Electronic Thesis and Dissertation Repository

Thesis Format

Integrated Article


Doctor of Philosophy


Health and Rehabilitation Sciences


Doherty, Timothy J.

2nd Supervisor

Hunter, Susan W.

Joint Supervisor


Objectives: The objective of this thesis was to evaluate and compare neuromuscular system function in a group of young, healthy old and mobility-impaired older females (gait speed less than 1m/s) in an attempt to identify which neuromuscular factors contribute most to the loss of mobility and functional performance with age.

Methods: The ankle dorsiflexor and knee extensor muscles were used as a model in these studies. First, in Chapter 2 quantitative electromyography (EMG) was used to evaluate motor unit (MU) numbers, properties and the fidelity of the neuromuscular junction. Next, Chapter 3 conducted magnetic resonance imaging (MRI) to examine contractile and non-contractile muscle components, as well as a novel technique known as magnetization transfers (MT) to assess muscle protein quality. Finally, to determine how changes in the neuromuscular system result in impaired mobility and a decline in functional performance, Chapter 4 explored isometric muscle strength, power and velocity of muscular contraction in the lower extremity muscle groups.

Results: Mobility impaired older adults had significantly lower motor unit number estimates (MUNE) in the tibialis anterior (TA) than young adults (Chapter 2). In the ankle dorsiflexor and knee extensor muscles the proportion of non-contractile muscle tissue in both healthy and mobility-impaired older adults was approximately twice that of young adults (Chapter 3). Additionally, muscle protein quality, as determined via the magnetization transfer ratio (MTR) was significantly reduced in both groups of older adults compared to young, and further reduced in healthy old compared to mobility impaired adults (Chapter 3). While isometric strength was maintained in the ankle dorsiflexor muscles of older adults, muscular power was significantly reduced in mobility-impaired, but not healthy older adults (Chapter 4). Muscle contraction velocity was determined to be the critical component in power production, and was significantly reduced in the knee extensor muscles of mobility impaired older adults compared to young and healthy older adults (Chapter 4).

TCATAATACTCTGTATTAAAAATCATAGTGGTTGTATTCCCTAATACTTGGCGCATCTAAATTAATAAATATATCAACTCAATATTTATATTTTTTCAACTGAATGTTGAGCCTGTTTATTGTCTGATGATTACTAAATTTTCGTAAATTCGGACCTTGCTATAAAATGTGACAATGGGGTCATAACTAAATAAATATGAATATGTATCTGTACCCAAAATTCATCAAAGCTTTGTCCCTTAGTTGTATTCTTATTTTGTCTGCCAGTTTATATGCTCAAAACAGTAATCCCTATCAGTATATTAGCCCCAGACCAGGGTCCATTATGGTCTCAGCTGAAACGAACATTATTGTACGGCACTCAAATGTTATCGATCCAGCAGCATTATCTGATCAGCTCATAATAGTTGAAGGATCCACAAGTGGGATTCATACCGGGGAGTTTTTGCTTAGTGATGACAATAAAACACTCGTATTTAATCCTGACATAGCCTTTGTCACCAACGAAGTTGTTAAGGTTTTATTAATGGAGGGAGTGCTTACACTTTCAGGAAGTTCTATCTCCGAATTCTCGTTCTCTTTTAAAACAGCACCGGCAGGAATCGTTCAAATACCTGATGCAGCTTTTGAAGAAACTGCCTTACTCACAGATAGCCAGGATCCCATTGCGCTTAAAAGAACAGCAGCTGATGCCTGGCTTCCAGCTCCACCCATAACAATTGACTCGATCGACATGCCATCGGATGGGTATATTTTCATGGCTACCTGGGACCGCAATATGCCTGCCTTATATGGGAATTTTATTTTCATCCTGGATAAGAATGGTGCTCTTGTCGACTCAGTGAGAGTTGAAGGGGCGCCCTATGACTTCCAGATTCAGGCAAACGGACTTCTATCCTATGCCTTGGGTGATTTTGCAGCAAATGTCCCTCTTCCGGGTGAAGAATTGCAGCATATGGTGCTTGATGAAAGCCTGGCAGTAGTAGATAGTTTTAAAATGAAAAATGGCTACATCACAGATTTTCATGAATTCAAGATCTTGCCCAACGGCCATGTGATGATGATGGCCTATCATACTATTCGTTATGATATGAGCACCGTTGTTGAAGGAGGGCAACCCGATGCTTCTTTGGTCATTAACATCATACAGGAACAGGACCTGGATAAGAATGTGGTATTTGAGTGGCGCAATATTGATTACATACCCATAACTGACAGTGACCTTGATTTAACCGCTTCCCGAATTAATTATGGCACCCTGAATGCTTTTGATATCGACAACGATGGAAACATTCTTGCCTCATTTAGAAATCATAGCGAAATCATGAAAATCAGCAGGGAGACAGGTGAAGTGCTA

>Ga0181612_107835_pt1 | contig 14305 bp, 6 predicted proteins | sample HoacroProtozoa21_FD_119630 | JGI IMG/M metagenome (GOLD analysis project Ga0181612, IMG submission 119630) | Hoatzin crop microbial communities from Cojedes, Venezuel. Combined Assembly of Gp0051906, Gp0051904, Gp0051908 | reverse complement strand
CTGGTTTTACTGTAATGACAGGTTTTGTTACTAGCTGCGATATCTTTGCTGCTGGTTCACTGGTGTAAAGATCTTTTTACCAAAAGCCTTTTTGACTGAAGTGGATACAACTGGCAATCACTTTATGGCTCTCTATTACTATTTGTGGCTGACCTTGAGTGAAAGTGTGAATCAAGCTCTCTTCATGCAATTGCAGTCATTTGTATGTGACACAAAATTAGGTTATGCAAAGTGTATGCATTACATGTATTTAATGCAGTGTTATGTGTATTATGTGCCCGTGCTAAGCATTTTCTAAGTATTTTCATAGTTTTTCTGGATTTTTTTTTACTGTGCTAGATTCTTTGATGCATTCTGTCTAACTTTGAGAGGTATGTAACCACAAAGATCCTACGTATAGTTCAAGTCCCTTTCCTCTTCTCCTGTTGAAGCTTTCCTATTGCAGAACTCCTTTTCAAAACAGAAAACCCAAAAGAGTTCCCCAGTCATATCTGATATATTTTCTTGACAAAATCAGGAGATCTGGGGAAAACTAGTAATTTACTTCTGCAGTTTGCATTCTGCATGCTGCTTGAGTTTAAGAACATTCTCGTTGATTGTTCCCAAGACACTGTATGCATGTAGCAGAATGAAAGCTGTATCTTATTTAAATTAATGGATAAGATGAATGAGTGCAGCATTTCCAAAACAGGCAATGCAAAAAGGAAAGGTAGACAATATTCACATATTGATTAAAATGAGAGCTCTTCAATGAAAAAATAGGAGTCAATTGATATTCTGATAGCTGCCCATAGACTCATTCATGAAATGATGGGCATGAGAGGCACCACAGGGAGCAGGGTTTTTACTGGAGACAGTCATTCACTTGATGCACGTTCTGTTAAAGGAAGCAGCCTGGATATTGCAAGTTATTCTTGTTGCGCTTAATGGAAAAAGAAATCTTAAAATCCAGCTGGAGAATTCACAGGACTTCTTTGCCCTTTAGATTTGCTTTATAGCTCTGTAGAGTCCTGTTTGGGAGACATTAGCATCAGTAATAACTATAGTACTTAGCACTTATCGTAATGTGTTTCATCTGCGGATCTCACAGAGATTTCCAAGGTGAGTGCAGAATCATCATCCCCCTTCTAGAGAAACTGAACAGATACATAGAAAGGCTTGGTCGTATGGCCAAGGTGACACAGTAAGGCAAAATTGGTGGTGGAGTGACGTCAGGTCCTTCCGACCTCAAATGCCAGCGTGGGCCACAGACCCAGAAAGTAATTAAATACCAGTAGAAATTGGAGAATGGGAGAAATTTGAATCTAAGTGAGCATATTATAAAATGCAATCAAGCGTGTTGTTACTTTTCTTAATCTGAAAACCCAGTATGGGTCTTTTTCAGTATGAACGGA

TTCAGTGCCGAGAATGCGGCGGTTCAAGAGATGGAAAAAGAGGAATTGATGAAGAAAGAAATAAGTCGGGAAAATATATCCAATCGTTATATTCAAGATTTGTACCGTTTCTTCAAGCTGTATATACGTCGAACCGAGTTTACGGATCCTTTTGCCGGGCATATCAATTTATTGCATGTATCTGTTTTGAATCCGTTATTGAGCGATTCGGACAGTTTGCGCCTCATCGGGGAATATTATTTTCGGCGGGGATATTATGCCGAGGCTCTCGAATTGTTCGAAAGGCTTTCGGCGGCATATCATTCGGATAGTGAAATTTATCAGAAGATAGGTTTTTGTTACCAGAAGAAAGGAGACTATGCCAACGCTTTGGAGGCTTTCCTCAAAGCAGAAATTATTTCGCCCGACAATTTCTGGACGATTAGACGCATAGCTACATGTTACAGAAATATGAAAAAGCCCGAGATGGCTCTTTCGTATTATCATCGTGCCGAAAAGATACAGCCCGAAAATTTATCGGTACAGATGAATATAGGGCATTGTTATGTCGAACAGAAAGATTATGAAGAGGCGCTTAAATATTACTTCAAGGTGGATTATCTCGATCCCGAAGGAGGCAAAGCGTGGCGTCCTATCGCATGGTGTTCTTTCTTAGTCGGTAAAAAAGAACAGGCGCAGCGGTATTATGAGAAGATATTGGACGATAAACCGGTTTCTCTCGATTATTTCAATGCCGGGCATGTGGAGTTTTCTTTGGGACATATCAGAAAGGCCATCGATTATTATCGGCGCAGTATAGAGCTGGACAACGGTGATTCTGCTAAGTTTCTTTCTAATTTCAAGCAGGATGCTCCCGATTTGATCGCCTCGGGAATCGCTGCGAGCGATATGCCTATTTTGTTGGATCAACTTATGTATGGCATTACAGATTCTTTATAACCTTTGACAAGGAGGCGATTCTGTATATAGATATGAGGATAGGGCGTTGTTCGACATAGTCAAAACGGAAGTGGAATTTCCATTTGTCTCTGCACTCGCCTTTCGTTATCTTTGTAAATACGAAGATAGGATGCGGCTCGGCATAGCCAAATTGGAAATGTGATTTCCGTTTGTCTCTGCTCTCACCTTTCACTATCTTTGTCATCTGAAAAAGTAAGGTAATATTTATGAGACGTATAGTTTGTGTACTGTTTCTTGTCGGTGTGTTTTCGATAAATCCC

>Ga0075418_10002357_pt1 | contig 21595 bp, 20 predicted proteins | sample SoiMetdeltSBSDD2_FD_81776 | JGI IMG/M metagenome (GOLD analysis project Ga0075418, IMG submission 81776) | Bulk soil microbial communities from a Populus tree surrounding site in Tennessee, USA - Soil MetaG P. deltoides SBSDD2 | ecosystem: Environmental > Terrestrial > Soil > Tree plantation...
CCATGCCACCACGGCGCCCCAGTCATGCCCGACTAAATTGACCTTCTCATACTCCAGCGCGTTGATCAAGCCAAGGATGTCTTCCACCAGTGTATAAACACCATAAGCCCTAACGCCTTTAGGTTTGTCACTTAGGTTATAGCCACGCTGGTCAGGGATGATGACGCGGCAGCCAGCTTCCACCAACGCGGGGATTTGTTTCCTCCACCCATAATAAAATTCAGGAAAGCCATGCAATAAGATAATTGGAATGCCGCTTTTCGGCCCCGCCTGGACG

Significance: This thesis provides novel information regarding the neuromuscular factors that contribute to the loss of mobility with age. It highlights the importance of power and muscle contraction velocity for sustaining lower extremity functional performance with advanced age. These studies provide insight into important outcomes that can be used for further research to help maintain mobility into old age.

Summary for Lay Audience

The purpose of this research was to compare nerve and muscle health in young adults, healthy older adults and older adults with impaired mobility. We identified mobility impairment as older adults who walked slower than 1 m/s. The aim of this thesis was to identify factors that may contribute to the loss of mobility with age. To accomplish this we conducted three experiments to: 1) record the electrical activity that comes from muscle during normal muscle contraction, 2) use magnetic resonance imaging (MRI) to image muscles and compare their composition and 3) record measures of strength, power and performance in the lower extremity. We found that older adults with mobility impairment had reduced nerves supplying a muscle in the lower leg compared to young adults. Using MRI we also discovered that both groups of older adults had a greater proportion of fat within their muscles and poorer quality of muscle protein compared to young adults. Finally, we found that muscle power, which is calculated by multiplying force by angular velocity of contraction, declined more than strength with age. Specifically, we revealed that the velocity of muscle contraction seems to be the critical factor leading to the loss of power in older adult’s muscles, and that those with mobility impairment had the greatest loss of muscle contraction velocity. These findings are important because they highlight some of the adaptations to nerve and muscle that occur with aging and lead to impairment in older adult’s mobility. The results of this thesis provide important outcome measures that can be used to design programs aimed to maintain mobility in older adults.